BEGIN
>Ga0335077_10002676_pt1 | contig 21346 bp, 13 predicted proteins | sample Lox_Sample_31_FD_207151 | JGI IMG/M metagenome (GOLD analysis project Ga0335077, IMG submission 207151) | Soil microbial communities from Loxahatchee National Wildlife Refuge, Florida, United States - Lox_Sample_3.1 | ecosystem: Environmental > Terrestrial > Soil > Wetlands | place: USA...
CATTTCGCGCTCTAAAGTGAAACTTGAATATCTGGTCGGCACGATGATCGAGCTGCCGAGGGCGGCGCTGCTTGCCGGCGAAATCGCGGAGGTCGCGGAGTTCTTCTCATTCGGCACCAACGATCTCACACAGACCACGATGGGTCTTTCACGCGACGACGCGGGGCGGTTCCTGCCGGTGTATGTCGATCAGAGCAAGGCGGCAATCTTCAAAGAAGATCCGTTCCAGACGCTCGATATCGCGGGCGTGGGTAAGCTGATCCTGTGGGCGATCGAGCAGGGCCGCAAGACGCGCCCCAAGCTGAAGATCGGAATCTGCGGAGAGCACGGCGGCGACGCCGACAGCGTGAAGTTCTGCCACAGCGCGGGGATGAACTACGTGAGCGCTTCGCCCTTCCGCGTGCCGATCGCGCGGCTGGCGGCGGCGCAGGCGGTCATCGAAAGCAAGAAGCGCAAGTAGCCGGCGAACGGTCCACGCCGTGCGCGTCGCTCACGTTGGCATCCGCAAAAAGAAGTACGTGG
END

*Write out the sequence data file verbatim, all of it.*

>Ga0335077_10002676_pt1 | contig 21346 bp, 13 predicted proteins | sample Lox_Sample_31_FD_207151 | JGI IMG/M metagenome (GOLD analysis project Ga0335077, IMG submission 207151) | Soil microbial communities from Loxahatchee National Wildlife Refuge, Florida, United States - Lox_Sample_3.1 | ecosystem: Environmental > Terrestrial > Soil > Wetlands | place: USA...
CATTTCGCGCTCTAAAGTGAAACTTGAATATCTGGTCGGCACGATGATCGAGCTGCCGAGGGCGGCGCTGCTTGCCGGCGAAATCGCGGAGGTCGCGGAGTTCTTCTCATTCGGCACCAACGATCTCACACAGACCACGATGGGTCTTTCACGCGACGACGCGGGGCGGTTCCTGCCGGTGTATGTCGATCAGAGCAAGGCGGCAATCTTCAAAGAAGATCCGTTCCAGACGCTCGATATCGCGGGCGTGGGTAAGCTGATCCTGTGGGCGATCGAGCAGGGCCGCAAGACGCGCCCCAAGCTGAAGATCGGAATCTGCGGAGAGCACGGCGGCGACGCCGACAGCGTGAAGTTCTGCCACAGCGCGGGGATGAACTACGTGAGCGCTTCGCCCTTCCGCGTGCCGATCGCGCGGCTGGCGGCGGCGCAGGCGGTCATCGAAAGCAAGAAGCGCAAGTAGCCGGCGAACGGTCCACGCCGTGCGCGTCGCTCACGTTGGCATCCGCAAAAAGAAGTACGTGG